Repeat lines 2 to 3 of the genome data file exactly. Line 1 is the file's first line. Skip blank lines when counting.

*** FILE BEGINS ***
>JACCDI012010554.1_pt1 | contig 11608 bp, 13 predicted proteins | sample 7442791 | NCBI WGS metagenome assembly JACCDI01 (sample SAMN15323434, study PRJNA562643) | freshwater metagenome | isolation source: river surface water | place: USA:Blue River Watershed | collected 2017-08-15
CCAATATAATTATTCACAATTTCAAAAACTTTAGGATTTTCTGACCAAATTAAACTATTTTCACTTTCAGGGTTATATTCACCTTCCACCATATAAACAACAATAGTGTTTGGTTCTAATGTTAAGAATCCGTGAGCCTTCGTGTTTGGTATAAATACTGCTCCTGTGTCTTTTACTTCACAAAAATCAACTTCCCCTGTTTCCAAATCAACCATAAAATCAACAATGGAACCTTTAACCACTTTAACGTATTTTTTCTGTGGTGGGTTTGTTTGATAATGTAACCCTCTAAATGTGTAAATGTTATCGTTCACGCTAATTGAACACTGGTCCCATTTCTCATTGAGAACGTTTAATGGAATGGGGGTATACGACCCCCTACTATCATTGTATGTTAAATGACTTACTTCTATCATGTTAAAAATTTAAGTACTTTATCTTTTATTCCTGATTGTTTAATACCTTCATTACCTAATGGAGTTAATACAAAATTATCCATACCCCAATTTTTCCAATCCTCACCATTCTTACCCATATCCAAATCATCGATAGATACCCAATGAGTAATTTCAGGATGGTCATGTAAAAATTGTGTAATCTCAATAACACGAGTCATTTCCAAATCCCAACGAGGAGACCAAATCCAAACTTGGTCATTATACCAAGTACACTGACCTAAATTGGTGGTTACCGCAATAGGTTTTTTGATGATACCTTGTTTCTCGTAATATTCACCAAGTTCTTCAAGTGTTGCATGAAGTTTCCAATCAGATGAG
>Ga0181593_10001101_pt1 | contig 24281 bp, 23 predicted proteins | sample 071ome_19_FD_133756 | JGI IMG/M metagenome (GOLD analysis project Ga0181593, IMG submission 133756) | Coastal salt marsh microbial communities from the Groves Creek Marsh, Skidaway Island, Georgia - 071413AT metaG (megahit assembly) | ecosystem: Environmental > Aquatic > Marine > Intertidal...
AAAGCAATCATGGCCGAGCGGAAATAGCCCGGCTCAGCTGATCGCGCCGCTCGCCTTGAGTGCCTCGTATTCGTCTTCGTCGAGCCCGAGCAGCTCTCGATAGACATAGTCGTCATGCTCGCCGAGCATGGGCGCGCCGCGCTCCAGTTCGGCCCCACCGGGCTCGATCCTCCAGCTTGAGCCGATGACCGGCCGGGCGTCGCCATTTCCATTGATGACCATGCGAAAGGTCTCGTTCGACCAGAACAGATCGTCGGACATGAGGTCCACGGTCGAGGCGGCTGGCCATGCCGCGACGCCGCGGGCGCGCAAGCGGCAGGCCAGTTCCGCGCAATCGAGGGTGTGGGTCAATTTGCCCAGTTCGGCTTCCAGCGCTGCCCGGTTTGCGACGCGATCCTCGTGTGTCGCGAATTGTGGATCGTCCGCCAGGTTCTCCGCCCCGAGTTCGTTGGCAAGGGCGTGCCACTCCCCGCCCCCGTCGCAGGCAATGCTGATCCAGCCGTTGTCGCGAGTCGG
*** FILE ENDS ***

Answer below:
CCAATATAATTATTCACAATTTCAAAAACTTTAGGATTTTCTGACCAAATTAAACTATTTTCACTTTCAGGGTTATATTCACCTTCCACCATATAAACAACAATAGTGTTTGGTTCTAATGTTAAGAATCCGTGAGCCTTCGTGTTTGGTATAAATACTGCTCCTGTGTCTTTTACTTCACAAAAATCAACTTCCCCTGTTTCCAAATCAACCATAAAATCAACAATGGAACCTTTAACCACTTTAACGTATTTTTTCTGTGGTGGGTTTGTTTGATAATGTAACCCTCTAAATGTGTAAATGTTATCGTTCACGCTAATTGAACACTGGTCCCATTTCTCATTGAGAACGTTTAATGGAATGGGGGTATACGACCCCCTACTATCATTGTATGTTAAATGACTTACTTCTATCATGTTAAAAATTTAAGTACTTTATCTTTTATTCCTGATTGTTTAATACCTTCATTACCTAATGGAGTTAATACAAAATTATCCATACCCCAATTTTTCCAATCCTCACCATTCTTACCCATATCCAAATCATCGATAGATACCCAATGAGTAATTTCAGGATGGTCATGTAAAAATTGTGTAATCTCAATAACACGAGTCATTTCCAAATCCCAACGAGGAGACCAAATCCAAACTTGGTCATTATACCAAGTACACTGACCTAAATTGGTGGTTACCGCAATAGGTTTTTTGATGATACCTTGTTTCTCGTAATATTCACCAAGTTCTTCAAGTGTTGCATGAAGTTTCCAATCAGATGAG
>Ga0181593_10001101_pt1 | contig 24281 bp, 23 predicted proteins | sample 071ome_19_FD_133756 | JGI IMG/M metagenome (GOLD analysis project Ga0181593, IMG submission 133756) | Coastal salt marsh microbial communities from the Groves Creek Marsh, Skidaway Island, Georgia - 071413AT metaG (megahit assembly) | ecosystem: Environmental > Aquatic > Marine > Intertidal...